Conservation assistant joins NCLC staff

July 22, 2013

amy at circle creek webNorth Coast Land Conservancy is happy to welcome Amy Hutmacher to our staff. Hutmacher will serve as NCLC’s Conservation Assistant, providing support to both NCLC’s conservation and land stewardship programs.

“It’s exciting that there is so much opportunity for land conservation on the Oregon coast right now,” observes NCLC Executive Director Katie Voelke, “But  our current staff were finding it challenging to keep up with all the work that needed to get done.”

Each acquisition or easment requires a significant documentation and paperwork. Then, once NCLC has committed to being the stewards of a piece of  land forever, it means creating management plans, doing annual site visits, possible invasive plant removal and much more.

“We knew we needed someone with diverse technical skills who wasn’t afraid to get out on the land and get dirty,” recalls Voelke. “Amy was exactly what we were looking for.”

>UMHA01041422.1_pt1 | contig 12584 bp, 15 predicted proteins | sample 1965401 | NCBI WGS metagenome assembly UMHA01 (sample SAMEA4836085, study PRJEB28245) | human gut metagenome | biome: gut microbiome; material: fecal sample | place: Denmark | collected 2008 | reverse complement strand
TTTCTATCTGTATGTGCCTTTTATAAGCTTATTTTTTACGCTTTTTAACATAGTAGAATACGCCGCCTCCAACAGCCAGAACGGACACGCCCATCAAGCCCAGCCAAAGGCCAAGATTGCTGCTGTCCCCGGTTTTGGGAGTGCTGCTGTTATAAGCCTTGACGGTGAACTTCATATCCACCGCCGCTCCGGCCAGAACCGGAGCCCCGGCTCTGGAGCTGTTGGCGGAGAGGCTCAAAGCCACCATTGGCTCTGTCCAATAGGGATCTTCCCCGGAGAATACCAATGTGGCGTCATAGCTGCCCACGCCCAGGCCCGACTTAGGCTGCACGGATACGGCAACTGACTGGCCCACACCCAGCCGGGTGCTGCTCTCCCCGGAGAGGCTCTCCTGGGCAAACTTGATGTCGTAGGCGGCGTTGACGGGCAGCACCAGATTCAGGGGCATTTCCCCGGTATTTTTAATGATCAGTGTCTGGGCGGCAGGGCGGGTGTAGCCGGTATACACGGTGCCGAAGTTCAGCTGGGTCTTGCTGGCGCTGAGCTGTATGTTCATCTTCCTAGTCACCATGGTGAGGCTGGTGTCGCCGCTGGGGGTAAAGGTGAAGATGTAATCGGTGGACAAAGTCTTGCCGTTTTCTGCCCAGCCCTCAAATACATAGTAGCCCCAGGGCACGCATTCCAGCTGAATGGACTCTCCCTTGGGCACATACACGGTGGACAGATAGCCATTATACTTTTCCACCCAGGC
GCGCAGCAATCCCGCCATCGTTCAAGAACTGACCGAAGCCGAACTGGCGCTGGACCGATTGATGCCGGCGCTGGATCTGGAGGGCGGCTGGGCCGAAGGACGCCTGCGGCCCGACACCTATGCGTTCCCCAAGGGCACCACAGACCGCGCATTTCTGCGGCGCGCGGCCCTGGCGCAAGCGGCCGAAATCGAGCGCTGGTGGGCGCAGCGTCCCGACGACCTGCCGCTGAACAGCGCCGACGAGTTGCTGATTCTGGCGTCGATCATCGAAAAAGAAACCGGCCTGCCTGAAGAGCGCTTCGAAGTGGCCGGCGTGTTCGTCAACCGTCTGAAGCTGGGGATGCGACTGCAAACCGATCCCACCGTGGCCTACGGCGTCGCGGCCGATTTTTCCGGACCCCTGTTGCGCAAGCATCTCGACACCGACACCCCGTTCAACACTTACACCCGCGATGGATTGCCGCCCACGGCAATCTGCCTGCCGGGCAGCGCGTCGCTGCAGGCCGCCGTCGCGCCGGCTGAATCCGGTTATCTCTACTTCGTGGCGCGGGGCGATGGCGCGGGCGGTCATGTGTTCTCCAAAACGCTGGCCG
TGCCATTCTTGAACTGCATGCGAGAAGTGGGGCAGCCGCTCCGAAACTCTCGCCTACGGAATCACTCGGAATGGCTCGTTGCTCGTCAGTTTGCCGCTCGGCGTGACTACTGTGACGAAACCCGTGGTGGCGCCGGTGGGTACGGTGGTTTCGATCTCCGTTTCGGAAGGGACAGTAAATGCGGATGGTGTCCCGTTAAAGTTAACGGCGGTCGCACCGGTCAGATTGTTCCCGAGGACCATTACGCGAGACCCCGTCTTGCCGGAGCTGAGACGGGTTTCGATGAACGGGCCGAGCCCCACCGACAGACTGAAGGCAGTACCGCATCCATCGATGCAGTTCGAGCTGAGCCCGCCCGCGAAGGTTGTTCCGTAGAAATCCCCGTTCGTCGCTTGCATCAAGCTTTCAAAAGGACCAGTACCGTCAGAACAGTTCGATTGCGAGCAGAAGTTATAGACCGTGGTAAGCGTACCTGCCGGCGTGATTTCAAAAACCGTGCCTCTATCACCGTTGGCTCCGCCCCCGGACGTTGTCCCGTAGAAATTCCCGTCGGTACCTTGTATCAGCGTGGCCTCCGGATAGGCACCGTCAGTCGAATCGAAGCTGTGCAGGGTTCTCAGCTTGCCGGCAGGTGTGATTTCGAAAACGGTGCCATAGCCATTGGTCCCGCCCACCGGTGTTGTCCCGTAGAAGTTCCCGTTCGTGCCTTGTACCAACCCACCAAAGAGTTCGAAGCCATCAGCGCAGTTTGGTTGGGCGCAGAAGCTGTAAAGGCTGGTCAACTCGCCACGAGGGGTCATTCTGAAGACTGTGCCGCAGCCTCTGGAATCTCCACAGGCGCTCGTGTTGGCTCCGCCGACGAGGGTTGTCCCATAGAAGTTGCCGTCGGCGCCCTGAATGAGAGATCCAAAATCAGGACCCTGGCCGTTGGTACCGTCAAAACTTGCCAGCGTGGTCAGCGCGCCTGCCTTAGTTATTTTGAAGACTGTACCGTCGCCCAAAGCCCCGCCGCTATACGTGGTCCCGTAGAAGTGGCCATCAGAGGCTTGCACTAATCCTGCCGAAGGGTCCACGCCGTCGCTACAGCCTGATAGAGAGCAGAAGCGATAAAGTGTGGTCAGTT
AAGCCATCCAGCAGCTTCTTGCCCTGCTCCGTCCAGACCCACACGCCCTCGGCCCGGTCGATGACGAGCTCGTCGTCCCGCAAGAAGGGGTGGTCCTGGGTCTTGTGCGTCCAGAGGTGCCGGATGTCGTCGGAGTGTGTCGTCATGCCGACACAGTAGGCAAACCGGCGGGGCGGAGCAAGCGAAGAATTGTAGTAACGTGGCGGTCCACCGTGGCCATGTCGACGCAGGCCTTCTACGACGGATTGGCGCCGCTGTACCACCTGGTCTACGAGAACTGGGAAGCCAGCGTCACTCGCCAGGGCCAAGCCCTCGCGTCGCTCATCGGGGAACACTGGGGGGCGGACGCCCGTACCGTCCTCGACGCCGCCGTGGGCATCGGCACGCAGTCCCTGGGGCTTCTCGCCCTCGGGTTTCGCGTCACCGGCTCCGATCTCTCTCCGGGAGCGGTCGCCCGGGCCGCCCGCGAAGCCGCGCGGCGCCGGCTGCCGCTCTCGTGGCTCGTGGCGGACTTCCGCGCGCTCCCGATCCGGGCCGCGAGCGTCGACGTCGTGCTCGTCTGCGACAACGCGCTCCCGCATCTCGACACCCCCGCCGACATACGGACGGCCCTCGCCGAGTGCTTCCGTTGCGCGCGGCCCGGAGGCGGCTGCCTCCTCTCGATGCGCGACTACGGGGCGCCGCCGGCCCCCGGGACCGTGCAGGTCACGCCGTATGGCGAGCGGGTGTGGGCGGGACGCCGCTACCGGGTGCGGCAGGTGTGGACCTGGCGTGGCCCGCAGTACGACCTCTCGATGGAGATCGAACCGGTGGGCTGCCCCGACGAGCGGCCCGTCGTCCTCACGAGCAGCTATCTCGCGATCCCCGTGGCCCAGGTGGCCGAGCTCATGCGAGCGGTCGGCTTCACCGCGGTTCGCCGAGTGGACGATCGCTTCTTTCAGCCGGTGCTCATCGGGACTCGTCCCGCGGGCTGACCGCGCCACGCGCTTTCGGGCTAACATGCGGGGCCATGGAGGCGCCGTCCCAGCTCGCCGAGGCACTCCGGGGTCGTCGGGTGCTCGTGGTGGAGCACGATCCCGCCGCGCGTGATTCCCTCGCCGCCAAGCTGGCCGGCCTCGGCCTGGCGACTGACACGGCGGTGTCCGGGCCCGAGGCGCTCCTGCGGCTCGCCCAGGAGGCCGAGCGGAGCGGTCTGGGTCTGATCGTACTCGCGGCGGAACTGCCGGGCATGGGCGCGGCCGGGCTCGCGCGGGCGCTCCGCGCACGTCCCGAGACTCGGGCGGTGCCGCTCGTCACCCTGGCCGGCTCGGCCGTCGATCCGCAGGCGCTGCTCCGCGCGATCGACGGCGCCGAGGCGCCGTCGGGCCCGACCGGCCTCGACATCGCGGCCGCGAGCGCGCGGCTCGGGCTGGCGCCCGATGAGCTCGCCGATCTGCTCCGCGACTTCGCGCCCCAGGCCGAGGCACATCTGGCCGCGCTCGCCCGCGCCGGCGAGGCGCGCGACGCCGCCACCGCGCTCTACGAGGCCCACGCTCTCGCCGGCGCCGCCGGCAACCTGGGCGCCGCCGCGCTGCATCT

New conservation assistant Amy Hutmacher works on a site visit report at an NCLC property in Cannon Beach.

New conservation assistant Amy Hutmacher works on a site monitoring report at an NCLC property in Cannon Beach.

Hutmacher grew up in Alaska, and focused on Environmental Studies for her undergraduate work at the University of the Pacific. She then completed her graduate studies at Arizona State, where she explored the unique riparian habitats found along southwestern seasonal creeks and streams. An opportunity to work with the Oregon Department of Fish and Wildlife brought her to Newport on the Oregon coast, and the chance to merge her ecology background with land conservation work has now led her further up the coast to NCLC’s Seaside office.

“It’s so great to have Amy join our stewardship team,” enthuses NCLC Stewardship Director Melissa Reich. “Not only is she fun to work with, she’s going to make it possible for us to get through all of our site monitoring and easement reports this year.”

amy in sedge 1 webWading through dense, shoulder high slough sedge on a property site visit in Cannon Beach during her first week of work, Hutmacher is already experiencing some of the challenges faced by conservation and stewardship work on the Oregon coast.

She smiles when asked how her new job is working out.  “It’s only been a few days, and it’s a little overwhelming at times,” she says, “but so far, I love it.”

Please join us in welcoming Amy Hutmacher to North Coast Land Conservancy!

 

Comments are closed.